Listening

I hear You, Lord,

In the still, night, air

I feel You, Lord,

You’re everywhere

Fill me with your Presence, Lord,

Let me drink it in

Let Your Spirit dwell in me,

Rescue me from sin.

I am listening, Lord,

For Your voice so small,

Show me, Lord,

Reveal it all.

Light the path You’d have me take

Give me courage for Your sake

I’m listening, Lord,

For Your voice so small,

Show me, Lord,

Reveal it all.

Copyright Journey For Life 2019. All rights reserved.

Living the sequel

Our lives, books filled with characters and plots, and story lines, sometimes filled with drama, sometimes filled with dreams. Chapters end, giving way to new beginnings, all with familiar rings, marching onward to who knows where. The Author knows the ending, but the characters, blind, are intertwined with one another in ways whose impact is seldom fully realized until the conclusion.  The Author alone knows their purpose, and their parts in one another’s lives. 

Plot twists complicate an otherwise boring tale, as the Author uses pain and sorrow, joy and revelry to shape each characters’ soul, preparing them for the sequel.

The novel, replete with romance, and heroism, gain and loss, sorrow and sadness, for most, will not make the best seller list, nor even be known by many, but have an impact on the few who truly experience, truly come to life with the words of its pages.

Live the sequel, make way for new beginnings, and allow the plot to thicken, for therein lies the basis for the Author to develop character in this fictitious tale until its denouement.

Living the sequel,

SB

Copyright 2019. Journey for life. All rights reserved

Chasing dragons

The world around me, filled with brokenness and loneliness; people searching for something they didn’t know they’d lost. Oh, they feel the emptiness, but they can’t quite put their finger on it, and they try to fill the void the best way they know how.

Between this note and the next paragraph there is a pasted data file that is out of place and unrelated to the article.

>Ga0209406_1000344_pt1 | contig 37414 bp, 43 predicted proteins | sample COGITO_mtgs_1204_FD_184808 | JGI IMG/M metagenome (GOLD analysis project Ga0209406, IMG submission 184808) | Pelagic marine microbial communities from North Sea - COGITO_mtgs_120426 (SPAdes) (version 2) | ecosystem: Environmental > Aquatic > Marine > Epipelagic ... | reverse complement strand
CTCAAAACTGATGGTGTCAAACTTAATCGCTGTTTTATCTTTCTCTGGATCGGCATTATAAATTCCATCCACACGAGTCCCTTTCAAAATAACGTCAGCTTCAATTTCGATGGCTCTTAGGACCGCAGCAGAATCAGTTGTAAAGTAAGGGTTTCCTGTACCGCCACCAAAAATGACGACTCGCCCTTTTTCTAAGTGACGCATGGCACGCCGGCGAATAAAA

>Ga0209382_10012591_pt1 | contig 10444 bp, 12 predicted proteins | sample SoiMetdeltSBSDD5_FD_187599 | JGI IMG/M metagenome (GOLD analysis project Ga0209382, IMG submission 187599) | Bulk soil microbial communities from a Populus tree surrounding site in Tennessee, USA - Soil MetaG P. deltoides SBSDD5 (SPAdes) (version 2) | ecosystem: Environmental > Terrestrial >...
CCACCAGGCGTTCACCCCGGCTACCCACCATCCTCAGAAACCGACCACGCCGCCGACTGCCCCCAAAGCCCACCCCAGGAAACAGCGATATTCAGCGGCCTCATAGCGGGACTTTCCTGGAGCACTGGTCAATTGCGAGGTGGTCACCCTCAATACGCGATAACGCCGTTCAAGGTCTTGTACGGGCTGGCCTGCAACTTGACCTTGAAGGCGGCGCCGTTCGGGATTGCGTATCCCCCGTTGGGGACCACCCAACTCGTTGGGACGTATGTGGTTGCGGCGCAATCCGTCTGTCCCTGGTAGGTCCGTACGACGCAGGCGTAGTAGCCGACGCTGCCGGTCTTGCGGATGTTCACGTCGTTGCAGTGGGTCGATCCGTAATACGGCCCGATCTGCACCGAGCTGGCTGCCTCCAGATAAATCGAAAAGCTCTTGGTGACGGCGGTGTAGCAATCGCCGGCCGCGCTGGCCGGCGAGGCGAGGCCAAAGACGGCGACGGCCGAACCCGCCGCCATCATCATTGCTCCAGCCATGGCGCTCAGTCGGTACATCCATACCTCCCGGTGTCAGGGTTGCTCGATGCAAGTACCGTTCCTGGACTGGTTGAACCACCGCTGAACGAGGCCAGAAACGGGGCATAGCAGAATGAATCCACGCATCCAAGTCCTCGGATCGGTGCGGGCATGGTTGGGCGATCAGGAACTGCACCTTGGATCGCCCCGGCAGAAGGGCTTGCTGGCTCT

Like the drug addict chasing the feeling from the first time they got high, they reach for familiar crutch, the bottle of Beam, the girl on the corner who’s also searching, the destructive patterns spiral out of control.

With the dragon in front of them, just out of reach, they careen a hundred miles an hour in the wrong direction, never noticing that You were right beside them all along, with arms open wide, waiting to welcome them home.

How I wish they could see You, waiting gently for them to stop running. How I wish they could hear Your voice and know Your love, and know that You will revive their barren, cold, dead hearts.

Your promise is that You will fill us and change our hearts, restoring what is broken, giving us a new song to sing. You take us and shape us to what You have for us.

Ezekiel 36:26 New International Version (NIV)

“I will give you a new heart and put a new spirit in you; I will remove from you your heart of stone and give you a heart of flesh”

Open their eyes, Lord, and their hearts to Your love that washes over us and changes us. Make perfect in us that which is not.

Humbly,

SB

Copyright 2018 journey for life. All rights reserved.

See you later

In our church, we don’t say “Goodbye” to those we bury. When they know Jesus as their Savior, we say “see you later” because of the promise we have of eternal life in Heaven.  (John 3:16-17:  For God so loved the world that He gave His one and only Son that everyone who believes in Him shall not perish but have eternal life. For God did not send His Son into the world to condemn the world, but to save the world through Him…”)

Yesterday, we laid to rest one of our bikers. Rick was one of the original bikers who brought the idea of a “Blessing of the bikes” to our pastor over twenty years ago. The event started that year with only six bikers, and has grown to over 15,000.